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Tuesday, May 06, 2014

Re-wind: Defining a 'Personal Family Conviction'

After my last post, I have already been asked a few times what a 'Personally Family Conviction' is, so I thought I'd post this again:

I first heard the phrase 'Personal Family Conviction' about twenty something years ago.  I didn't want to appear stupid at the time (I don't mind appearing stupid that much now, though, FYI), so I didn't feel comfortable asking what the heck it was. . .though I certainly wanted to know.  I quietly, but intently, listened to the conversation, hoping to discern its meaning from context, but never really figured out exactly what a PFC actually is.

Over the next several years, the elusive term popped in and out of social conversations, but it wasn't until I became a parent myself that I finally 'got' what it is.

A Personal Family Conviction is something that you've established, for your own family, as a standard of behavior or belief or priority you feel is of enormous importance.

It's not the non-negotiable things that are largely universal (like kids needing to do homework, no drinking martinis at 7 years old, no bonfires in the living room, etc.) we're talking about, though.  Instead, it's the stuff that you feel is important in creating the personal family character and atmosphere that uniquely defines your own values and sense of purpose.

For example, some friends of ours want very much to raise children who are unafraid to venture into the world.  They have a very 'global perspective' and their very specific Personal Family Convictions are related to it:  Learning foreign languages, making international travel a financial priority, teaching flexibility and learning about other cultures, for example.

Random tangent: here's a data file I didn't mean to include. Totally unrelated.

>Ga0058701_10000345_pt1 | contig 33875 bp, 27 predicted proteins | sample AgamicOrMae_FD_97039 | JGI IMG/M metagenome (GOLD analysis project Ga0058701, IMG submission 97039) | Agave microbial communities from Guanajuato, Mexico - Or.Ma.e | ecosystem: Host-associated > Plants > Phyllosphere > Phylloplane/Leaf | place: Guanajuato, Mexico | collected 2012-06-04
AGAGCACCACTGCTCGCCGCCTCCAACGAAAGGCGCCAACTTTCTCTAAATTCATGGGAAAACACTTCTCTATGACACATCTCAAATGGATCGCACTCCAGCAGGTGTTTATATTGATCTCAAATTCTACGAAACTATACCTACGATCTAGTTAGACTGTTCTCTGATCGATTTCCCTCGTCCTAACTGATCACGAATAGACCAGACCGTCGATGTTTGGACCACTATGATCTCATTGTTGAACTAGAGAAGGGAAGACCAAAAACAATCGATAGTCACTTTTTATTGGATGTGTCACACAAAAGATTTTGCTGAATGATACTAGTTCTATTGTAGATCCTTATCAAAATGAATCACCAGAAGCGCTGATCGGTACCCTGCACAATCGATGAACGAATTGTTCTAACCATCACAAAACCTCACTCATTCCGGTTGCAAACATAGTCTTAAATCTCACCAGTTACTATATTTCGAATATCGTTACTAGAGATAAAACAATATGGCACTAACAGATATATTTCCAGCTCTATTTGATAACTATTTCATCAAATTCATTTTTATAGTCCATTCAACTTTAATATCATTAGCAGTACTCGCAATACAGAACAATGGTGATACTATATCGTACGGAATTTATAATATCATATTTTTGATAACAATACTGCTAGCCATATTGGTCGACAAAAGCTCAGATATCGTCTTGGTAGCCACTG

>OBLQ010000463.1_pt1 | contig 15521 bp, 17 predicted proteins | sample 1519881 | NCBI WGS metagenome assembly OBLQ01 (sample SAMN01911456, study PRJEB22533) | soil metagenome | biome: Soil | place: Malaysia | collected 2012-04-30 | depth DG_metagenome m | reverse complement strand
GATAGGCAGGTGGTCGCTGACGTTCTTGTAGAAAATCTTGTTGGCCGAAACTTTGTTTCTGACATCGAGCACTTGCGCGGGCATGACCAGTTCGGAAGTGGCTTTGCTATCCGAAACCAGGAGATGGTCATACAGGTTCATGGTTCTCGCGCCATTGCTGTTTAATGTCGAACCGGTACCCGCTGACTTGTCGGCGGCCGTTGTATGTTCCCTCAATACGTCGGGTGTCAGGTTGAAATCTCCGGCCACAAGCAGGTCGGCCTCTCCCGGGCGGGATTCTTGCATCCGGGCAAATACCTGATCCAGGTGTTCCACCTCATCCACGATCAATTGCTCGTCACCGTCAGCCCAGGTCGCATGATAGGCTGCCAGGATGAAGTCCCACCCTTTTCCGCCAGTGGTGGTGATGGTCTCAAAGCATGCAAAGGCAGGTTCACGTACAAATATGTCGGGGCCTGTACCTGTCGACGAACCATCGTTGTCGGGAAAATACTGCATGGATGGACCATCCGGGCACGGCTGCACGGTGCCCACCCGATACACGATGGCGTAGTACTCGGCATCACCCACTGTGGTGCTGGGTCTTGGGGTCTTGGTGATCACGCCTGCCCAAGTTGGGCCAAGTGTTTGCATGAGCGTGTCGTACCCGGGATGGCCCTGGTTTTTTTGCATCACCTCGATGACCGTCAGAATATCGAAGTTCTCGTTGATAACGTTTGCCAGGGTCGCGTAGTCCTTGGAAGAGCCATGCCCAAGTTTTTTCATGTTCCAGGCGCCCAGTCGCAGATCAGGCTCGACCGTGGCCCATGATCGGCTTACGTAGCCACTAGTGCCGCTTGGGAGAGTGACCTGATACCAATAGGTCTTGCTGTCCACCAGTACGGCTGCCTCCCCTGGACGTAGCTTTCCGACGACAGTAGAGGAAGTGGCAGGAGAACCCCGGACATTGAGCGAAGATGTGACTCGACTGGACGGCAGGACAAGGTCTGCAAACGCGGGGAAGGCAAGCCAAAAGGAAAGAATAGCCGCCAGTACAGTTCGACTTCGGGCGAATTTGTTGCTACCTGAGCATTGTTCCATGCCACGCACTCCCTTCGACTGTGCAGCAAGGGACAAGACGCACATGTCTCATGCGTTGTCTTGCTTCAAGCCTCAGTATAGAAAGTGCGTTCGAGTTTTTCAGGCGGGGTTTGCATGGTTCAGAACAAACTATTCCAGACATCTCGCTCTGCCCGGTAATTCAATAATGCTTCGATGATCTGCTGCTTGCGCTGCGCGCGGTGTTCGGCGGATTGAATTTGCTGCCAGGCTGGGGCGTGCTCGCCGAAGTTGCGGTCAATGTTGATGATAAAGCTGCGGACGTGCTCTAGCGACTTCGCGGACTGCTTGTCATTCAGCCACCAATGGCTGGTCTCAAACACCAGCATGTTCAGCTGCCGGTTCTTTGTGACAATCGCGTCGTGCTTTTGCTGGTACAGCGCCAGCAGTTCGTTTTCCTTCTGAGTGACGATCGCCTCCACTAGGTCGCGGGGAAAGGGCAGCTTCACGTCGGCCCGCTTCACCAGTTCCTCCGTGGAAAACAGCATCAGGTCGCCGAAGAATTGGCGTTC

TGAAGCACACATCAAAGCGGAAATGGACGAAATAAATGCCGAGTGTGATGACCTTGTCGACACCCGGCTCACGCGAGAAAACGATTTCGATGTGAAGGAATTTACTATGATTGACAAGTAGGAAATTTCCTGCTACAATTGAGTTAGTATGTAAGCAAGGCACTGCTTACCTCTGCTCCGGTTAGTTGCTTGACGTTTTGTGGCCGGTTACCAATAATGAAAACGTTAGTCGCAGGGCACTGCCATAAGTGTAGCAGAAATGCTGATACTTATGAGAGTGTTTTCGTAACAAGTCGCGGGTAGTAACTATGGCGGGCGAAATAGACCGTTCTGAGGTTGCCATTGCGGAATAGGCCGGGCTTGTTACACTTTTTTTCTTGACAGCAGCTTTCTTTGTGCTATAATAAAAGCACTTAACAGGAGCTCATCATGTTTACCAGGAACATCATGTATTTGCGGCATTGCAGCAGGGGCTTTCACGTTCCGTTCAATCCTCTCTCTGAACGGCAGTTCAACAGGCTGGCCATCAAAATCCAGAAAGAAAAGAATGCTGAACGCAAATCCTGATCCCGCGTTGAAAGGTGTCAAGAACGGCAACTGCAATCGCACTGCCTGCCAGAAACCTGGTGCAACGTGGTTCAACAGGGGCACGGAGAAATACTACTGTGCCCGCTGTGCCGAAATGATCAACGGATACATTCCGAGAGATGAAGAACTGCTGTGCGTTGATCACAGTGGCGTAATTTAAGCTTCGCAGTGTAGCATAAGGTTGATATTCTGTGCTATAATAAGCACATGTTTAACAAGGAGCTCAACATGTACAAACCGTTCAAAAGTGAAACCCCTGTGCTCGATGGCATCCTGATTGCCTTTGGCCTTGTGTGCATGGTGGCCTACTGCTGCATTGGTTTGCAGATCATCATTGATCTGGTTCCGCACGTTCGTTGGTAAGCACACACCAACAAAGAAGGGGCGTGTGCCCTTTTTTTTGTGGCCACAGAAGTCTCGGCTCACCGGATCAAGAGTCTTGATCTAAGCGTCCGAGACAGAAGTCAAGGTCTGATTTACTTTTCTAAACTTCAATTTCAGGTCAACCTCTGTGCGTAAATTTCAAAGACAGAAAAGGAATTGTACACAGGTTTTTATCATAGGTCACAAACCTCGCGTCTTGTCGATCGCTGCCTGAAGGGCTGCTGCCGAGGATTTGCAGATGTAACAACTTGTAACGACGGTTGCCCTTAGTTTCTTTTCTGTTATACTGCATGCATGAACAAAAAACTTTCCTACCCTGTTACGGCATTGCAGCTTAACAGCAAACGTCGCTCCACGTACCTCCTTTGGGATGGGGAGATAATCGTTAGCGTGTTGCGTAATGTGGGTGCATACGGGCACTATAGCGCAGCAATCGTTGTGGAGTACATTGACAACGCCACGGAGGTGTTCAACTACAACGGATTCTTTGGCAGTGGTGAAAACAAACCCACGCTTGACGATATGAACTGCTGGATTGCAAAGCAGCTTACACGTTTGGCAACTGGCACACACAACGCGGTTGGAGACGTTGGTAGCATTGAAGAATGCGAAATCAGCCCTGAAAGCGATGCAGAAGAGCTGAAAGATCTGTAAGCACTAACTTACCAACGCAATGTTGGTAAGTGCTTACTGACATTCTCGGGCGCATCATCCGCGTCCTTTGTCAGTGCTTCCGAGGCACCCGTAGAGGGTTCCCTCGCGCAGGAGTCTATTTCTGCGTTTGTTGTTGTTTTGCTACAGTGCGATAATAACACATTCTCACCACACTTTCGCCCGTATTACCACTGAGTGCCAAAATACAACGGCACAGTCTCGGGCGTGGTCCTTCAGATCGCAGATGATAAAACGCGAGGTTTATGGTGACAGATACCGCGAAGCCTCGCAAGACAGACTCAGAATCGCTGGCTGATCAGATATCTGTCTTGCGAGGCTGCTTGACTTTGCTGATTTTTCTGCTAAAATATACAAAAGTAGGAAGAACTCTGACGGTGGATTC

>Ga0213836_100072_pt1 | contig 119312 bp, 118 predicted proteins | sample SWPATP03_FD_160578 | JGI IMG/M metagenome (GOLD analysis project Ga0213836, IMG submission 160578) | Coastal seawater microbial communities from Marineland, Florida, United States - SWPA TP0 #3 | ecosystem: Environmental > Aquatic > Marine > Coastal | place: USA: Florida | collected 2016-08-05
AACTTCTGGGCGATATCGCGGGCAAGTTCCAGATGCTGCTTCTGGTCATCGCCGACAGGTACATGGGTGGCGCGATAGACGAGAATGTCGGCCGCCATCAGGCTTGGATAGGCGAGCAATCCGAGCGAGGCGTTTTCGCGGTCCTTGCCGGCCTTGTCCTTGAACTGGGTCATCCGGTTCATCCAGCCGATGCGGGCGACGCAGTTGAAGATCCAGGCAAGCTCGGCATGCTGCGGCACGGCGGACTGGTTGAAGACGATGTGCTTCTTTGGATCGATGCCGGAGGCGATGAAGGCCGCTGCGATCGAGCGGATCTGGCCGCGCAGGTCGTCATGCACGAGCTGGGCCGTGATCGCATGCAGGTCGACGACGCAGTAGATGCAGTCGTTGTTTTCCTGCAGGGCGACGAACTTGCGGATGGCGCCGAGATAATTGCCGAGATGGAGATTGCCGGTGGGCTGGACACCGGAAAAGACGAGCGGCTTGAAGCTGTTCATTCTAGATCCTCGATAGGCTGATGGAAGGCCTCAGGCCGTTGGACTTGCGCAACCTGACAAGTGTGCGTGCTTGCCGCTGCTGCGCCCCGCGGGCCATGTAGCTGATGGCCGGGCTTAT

Everything from the way they have built their home to their food choices to their circle of friends supports the priorities they value.  Routines are NOT a part of their daily lives. . .intentionally.  They switch up sleeping places and take impromptu mini-trips and make a game of trying new and unique foods and seasonings.  They spend time with as many cultural sub-groups as they can and model an adventuresome spirit whenever they can, encouraging self-reliance whenever possible.  All of their older children, now adults, have spent significant time abroad.  One of their sons permanently lives in Thailand.  They've done a good job establishing their family priorities.

Another dear family we know are the very essence of organization.  Despite six home-schooled kids and a mini-ranch to run, their house is clean, organized, and hums along with almost military precision.  Their 'Personal Family Convictions' include self-discipline, organization, and always trying your best.  They have raised lovely, capable kids, full of respect and integrity.

Our 'Personal Family Convictions' are kind of a combination of these two. . .we certainly want our children to have the gumption and skill set needed to explore the world, but we also want them to be able to manage their lives and homes and families well.  We love the idea of raising free-spirits living a life without boundaries, but we also want them to know how to balance a checkbook and save for retirement.  So, our little set of 'PFC's' are slightly eclectic, but reflecting those priorities.

I wonder if other families have even thought to define their own. . .and, if so, what they are.

I wonder. . .

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